In 1919, President R. M. Hayes and Percy MacKaye created the model for how a University could support an artist without giving them the duties of being a professor, as was the most common path for writers trying to find support in acadenic institutions. The University built a house for MacKaye and his family to live and work. MacKaye would be able to deviate his focus to his work, creating fine American art and inviting top students in to support them in their creative endevors. It stood in Bishop Woods, which once was much more wooded.

It was the students of Miami who started referring to his home as ‘The Poet Shack.’

Percy MacKaye was a writer of the times. In the 1920s, America was experiencing it’s Gilded Age, a time that brought Artists like Percy MacKaye both possibility and worry. The rapidly growing economy meant that the rich could support the ‘Arts and Letters,’ but also that consumerism was on the rise. As such, his pieces reflect on war, consumerism, his love of the land around him, and in defense of those whose land was being stolen.


Rita Dove was born in Akron, Ohio in 1952 where she was raised by her father who was a chemist, and her mother who inspired her passion for reading and writing. She attended high school at John R. Buchtel Community Learning Center where she graduated as a Presidential Scholar before going on to earn a B.A. in English at Miami University in 1973. She later earned an MFA at the University of Iowa in 1977.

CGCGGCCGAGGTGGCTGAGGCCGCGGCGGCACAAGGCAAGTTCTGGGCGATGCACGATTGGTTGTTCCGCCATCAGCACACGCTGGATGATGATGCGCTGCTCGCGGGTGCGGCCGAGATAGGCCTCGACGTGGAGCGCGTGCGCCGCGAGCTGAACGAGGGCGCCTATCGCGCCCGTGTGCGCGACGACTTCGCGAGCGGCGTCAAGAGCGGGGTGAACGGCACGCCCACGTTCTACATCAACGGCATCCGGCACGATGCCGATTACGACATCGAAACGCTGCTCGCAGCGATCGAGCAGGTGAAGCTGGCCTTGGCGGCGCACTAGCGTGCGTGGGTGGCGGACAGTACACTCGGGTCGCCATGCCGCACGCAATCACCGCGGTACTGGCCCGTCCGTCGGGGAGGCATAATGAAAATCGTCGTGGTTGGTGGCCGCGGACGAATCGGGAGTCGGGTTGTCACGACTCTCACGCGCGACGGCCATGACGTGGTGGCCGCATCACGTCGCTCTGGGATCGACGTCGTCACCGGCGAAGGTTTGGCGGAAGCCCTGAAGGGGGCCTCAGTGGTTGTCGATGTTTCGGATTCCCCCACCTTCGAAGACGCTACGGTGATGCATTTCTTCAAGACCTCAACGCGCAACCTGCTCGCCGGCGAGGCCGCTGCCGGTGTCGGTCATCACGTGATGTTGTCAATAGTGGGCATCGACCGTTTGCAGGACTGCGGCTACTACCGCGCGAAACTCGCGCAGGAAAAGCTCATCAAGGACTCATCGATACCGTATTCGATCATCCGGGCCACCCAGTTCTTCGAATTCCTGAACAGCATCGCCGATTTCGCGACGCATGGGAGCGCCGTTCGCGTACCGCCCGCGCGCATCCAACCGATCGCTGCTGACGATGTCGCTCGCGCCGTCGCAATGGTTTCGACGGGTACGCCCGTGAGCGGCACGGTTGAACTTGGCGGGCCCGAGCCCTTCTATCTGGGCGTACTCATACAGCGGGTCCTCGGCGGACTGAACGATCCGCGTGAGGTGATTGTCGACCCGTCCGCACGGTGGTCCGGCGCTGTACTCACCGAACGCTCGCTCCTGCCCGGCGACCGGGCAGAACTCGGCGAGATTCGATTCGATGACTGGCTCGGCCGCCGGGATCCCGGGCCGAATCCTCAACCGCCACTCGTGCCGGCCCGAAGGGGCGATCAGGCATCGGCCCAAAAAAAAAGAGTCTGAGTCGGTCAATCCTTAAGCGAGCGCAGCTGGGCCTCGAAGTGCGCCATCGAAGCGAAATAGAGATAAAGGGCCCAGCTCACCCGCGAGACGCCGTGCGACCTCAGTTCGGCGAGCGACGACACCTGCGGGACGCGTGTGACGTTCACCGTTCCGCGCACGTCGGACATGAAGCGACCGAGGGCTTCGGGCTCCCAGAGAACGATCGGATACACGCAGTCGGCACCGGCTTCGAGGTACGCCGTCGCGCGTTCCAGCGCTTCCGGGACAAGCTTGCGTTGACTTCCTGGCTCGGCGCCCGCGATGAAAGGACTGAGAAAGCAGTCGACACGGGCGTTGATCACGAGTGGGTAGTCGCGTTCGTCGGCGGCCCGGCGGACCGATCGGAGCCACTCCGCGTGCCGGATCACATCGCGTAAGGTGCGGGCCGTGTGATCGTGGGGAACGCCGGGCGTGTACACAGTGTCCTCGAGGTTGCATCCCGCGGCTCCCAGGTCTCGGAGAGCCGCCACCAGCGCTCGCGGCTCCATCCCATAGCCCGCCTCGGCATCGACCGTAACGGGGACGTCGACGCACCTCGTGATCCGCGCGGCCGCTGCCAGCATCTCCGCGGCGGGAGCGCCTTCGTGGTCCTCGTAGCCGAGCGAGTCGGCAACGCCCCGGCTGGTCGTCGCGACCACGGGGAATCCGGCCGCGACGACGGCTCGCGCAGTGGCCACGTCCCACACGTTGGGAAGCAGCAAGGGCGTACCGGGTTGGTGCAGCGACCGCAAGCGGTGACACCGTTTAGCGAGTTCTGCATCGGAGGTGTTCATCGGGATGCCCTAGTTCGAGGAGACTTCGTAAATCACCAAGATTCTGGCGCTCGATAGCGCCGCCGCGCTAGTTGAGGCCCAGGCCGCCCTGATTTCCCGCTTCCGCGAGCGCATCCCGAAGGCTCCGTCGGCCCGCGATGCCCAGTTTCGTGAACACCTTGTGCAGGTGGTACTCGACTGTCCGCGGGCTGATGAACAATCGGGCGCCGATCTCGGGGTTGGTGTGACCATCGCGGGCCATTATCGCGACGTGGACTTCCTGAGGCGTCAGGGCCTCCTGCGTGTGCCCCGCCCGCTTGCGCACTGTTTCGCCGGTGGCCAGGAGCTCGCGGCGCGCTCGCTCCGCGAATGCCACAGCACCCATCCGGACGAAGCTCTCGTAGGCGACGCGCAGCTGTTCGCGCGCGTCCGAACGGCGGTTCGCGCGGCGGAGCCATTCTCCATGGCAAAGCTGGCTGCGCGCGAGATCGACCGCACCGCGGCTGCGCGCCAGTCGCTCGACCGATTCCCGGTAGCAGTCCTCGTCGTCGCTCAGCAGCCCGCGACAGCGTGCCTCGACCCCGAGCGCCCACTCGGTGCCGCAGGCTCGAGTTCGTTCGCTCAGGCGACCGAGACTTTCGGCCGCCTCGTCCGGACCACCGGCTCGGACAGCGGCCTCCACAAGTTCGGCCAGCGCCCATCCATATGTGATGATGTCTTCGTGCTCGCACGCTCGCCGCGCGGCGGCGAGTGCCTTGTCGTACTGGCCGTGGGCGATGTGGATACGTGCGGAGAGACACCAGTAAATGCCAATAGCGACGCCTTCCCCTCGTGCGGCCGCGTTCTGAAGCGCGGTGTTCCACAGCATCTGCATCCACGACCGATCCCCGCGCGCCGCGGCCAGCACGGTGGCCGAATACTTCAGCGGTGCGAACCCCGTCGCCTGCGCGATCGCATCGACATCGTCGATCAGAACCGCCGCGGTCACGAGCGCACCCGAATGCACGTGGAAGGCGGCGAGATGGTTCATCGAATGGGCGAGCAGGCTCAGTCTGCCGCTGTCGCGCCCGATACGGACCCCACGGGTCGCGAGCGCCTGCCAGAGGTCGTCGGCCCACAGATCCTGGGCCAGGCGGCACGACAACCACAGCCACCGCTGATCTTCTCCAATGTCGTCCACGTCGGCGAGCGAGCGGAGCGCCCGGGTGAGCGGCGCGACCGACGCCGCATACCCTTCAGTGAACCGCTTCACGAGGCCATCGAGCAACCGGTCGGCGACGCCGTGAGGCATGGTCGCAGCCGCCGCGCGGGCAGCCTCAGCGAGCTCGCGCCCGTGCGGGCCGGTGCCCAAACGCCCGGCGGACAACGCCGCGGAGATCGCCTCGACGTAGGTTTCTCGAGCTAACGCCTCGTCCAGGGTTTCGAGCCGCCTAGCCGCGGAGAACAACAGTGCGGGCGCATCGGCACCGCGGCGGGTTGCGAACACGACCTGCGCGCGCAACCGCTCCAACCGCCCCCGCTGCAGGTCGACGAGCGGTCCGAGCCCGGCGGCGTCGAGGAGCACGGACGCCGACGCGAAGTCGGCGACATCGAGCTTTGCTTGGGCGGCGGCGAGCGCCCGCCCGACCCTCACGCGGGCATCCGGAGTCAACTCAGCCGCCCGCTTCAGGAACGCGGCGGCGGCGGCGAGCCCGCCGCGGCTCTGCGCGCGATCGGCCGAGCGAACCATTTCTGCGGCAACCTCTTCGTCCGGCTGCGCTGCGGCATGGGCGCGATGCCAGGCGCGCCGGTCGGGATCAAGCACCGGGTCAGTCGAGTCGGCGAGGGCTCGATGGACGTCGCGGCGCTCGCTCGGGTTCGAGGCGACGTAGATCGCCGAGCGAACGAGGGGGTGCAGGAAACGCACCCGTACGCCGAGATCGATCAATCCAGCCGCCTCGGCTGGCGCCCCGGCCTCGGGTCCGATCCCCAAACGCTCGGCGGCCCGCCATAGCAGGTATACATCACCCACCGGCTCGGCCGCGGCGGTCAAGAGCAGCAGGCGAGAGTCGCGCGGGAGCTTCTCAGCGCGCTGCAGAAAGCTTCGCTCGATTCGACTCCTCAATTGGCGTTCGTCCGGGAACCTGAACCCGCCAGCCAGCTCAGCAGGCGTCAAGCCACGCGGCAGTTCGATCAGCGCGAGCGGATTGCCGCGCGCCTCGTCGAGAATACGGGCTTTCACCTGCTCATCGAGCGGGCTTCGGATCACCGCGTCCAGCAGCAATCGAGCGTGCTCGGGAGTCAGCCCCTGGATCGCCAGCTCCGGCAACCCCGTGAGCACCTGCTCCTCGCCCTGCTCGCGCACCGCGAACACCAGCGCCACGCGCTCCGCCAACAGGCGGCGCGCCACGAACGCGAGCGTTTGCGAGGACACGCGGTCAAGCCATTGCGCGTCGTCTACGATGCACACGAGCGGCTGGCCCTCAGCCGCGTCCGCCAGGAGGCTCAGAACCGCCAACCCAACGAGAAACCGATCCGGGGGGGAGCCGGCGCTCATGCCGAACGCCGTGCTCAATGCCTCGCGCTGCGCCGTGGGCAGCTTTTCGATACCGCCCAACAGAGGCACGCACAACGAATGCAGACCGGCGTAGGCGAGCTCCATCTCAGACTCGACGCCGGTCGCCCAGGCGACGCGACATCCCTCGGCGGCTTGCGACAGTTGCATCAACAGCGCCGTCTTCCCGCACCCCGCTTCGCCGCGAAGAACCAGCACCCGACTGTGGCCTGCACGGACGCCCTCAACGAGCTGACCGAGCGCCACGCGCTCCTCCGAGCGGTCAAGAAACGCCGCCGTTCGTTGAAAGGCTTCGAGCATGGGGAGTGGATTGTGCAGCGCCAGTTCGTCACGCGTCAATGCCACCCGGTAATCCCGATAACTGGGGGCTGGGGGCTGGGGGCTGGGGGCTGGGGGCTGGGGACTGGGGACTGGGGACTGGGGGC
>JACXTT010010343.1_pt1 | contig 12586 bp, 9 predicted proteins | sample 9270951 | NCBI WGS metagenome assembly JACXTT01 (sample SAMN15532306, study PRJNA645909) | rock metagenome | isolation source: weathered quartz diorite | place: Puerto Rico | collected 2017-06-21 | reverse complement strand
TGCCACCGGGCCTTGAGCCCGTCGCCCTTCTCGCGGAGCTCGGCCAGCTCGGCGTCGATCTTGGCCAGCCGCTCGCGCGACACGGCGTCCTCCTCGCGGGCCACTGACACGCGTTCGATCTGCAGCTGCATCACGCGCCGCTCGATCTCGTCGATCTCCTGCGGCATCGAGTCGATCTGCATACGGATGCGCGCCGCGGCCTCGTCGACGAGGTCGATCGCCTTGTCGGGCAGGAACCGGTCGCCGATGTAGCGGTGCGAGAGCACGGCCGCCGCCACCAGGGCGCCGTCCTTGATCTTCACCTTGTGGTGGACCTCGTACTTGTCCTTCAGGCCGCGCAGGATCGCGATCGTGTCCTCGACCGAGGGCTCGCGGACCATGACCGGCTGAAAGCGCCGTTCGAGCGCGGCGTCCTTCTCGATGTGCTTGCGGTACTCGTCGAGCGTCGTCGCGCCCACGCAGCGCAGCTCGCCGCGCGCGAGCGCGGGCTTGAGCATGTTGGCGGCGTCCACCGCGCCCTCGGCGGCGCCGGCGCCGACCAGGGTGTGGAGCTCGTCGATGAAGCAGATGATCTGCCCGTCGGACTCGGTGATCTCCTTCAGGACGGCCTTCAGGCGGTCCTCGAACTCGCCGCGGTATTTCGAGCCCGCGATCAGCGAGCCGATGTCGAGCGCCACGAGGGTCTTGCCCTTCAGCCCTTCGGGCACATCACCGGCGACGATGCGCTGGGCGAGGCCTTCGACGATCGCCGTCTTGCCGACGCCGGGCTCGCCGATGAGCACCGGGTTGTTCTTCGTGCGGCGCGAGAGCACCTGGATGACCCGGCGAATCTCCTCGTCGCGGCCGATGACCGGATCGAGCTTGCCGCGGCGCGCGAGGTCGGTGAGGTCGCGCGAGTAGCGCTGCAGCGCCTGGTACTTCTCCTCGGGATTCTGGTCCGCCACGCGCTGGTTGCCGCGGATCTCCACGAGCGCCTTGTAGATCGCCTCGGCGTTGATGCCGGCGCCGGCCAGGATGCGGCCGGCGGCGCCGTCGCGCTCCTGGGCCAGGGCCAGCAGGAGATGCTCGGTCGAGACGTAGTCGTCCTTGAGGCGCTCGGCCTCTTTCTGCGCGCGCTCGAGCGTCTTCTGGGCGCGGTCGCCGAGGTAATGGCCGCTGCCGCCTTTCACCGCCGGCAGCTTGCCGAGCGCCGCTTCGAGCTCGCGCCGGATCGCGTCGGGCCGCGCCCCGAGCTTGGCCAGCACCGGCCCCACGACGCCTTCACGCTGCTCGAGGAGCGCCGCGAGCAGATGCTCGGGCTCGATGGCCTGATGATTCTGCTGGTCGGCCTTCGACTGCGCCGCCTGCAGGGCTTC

Rita Dove then published her first book of poems in 1980, titled The Yellow House on the Corner and subsequently followed that up with many other acclaimed anthologies. In 1987 she won a Pulitzer Prize for writing Thomas and Beulah, becoming only the second African American poet to win this award.

Continuing to write poems and receive many honorary degrees and awards, Dove was later named Poet Laureate of the United States where she served from 1993 to 1995 and became the first African American to receive this honor. To this day, Dove continues to be a voice for change and continues to write poems and essays that inspire and make people think critically about the world.